Tuesday, June 2, 2009
Honors Concert Regalia, Part Primo
Last Saturday Minnesota piano students performed at Northrop Auditorium on the University of Minnesota campus. I love the look and feel of this auditorium, not only because it holds so many memories of my performances there, but it just feels like a musical auditorium should. Tall ceilings, detailed chandelier and wall reliefs, the seats are covered in crushed burgundy velvet. I always think that the following information should be in our recital program; alas I've been told there's no room.
Northrop Memorial Auditorium, completed in 1929, was built to hold the entire student body of the 1920's. Since then, this 4800 seat auditorium continues to fulfill its original purpose as a center for the arts and student life. From music and theatre performances to graduation ceremonies, Northrop has played a vital role in the history of the University. The inscription on the facade of Northrop was written by former Graduate School dean and University of Minnesota president Guy Stanton Ford. Capturing the mission of the University, the inscription reads: "Founded in faith that men are ennobled by understanding, Dedicated to the advancement of learning and the search for truth, Devoted to the instruction of youth and the welfare of the state."
Could there be a better worded statement at the beginning of our annual event? I don't think so. We're still striving for just these lofty and virtuous goals.
If it were up to me, I would also include a blurb about the incredible organ housed here. One student per year wins the Young Artist in Organ and performs on it in the middle of the concert. As the organ rises from the floor of the orchestra pit, there is always a collective OOOH.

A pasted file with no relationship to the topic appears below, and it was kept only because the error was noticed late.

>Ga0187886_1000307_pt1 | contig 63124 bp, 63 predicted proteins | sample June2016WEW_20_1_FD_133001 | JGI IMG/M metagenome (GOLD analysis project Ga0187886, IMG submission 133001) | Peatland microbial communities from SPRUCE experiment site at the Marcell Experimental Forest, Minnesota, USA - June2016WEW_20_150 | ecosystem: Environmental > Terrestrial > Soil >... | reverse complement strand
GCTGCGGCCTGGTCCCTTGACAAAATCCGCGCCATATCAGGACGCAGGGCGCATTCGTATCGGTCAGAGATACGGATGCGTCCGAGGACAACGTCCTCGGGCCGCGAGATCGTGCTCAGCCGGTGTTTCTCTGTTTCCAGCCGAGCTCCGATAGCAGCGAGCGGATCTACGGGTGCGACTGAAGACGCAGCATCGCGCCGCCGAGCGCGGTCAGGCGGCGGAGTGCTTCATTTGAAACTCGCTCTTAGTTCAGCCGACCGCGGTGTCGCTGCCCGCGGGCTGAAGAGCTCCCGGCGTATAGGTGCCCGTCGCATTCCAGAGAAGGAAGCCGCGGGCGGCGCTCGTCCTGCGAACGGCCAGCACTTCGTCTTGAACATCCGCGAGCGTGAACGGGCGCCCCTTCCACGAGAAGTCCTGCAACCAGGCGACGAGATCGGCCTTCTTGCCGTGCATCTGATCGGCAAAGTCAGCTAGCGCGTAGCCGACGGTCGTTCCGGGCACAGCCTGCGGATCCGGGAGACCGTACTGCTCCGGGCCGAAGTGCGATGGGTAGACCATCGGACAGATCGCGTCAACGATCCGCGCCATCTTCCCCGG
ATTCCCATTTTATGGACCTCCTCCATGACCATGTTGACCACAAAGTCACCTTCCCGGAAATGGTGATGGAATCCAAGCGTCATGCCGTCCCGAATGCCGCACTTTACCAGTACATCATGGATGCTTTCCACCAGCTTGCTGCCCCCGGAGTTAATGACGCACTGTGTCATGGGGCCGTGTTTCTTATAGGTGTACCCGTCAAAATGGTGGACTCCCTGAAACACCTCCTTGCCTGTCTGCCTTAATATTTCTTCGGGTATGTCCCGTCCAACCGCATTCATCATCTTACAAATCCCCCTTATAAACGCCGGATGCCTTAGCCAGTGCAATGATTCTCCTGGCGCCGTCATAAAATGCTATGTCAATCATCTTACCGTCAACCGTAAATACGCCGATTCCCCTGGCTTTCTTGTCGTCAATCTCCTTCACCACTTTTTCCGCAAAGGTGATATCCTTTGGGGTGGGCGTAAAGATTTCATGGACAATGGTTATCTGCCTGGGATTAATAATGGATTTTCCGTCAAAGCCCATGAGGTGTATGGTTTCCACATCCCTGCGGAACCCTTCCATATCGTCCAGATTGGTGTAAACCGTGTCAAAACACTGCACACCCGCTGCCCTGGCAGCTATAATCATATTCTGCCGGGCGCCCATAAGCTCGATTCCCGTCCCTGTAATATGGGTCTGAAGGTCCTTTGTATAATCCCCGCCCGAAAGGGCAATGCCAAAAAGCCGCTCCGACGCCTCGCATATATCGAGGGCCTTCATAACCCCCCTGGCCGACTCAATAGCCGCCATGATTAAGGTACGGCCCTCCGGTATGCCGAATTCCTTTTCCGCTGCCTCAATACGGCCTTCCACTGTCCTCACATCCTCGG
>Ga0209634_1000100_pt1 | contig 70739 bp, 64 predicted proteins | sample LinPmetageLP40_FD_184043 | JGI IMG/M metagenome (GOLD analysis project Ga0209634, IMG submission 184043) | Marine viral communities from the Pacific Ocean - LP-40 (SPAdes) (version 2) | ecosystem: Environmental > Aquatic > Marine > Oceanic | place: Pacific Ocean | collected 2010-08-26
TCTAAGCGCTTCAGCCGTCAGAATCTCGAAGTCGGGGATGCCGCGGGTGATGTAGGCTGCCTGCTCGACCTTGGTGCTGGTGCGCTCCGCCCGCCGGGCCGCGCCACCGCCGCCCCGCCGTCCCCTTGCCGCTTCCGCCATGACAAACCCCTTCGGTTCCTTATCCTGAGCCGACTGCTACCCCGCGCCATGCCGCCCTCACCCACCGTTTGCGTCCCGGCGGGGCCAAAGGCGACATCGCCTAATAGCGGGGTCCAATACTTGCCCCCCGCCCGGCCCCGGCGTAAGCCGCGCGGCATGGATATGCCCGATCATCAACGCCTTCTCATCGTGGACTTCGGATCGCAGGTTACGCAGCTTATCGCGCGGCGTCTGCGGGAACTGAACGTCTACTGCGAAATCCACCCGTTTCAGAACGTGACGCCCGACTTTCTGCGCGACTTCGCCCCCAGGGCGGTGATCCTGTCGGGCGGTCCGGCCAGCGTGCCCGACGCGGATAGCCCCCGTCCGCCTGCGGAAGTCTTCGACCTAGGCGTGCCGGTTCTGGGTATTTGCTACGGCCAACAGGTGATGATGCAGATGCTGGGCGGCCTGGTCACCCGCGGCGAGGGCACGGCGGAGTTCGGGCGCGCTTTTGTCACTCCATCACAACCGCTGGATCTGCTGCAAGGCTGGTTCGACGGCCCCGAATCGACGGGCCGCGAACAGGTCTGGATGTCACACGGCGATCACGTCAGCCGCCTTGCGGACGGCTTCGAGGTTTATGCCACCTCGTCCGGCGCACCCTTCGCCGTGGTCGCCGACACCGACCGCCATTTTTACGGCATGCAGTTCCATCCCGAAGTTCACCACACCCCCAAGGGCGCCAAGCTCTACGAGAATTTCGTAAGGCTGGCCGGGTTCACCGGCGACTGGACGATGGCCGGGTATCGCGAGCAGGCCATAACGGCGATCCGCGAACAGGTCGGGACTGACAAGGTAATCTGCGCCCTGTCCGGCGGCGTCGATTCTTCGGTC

The Northrop Organ
Built in 1932-1935, the Northrop Auditorium Organ, Aeolian-Skinner Op. 892, is located above the auditorium's stage and behind the proscenium, and is played from a four-manual console located in the orchestra pit. Containing 80 independent stops and 108 ranks of pipes, the Northrop Organ is one of the finest extant examples of a late-romantic concert organ by the premier manufacturer of its era.
In 1999, the Northrop Organ received a Special Citation from the Organ Historical society. The Society's citations program has been likened to the National Register of Historic Places. The citation of the organ reflects the increased awareness of the importance of orggans of this vintage that have remained intact and tonally and technologically unaltered.
Organizing an event like this, (660 students age 7-18, separated from their parents, and they are nervous) takes a tremendous amount of patience and skill. The auditorium is divided into pink and green signs, students wear pink and green bracelets, and rows of seats are labeled by pink and green labels with each duet listed. Each child is assigned an exact seat. The rule sheets are very specific to keep track of the most minute details. There are 20 grand pianos on stage. Lifting the lids always lifts my energy level!
Here is also a picture of some of our volunteers in the green room. The gala event is staffed with teacher volunteers from around the state. This in itself is a testament to the care and importance we teachers see in this honored concert.
If you'd like pictures of this amazing building, I recommend here and here. My favorite is this one, the view from the stage! I also took a few "special" photos where only performers get to go-enjoy!
Part Secondo - a personal look, coming soon...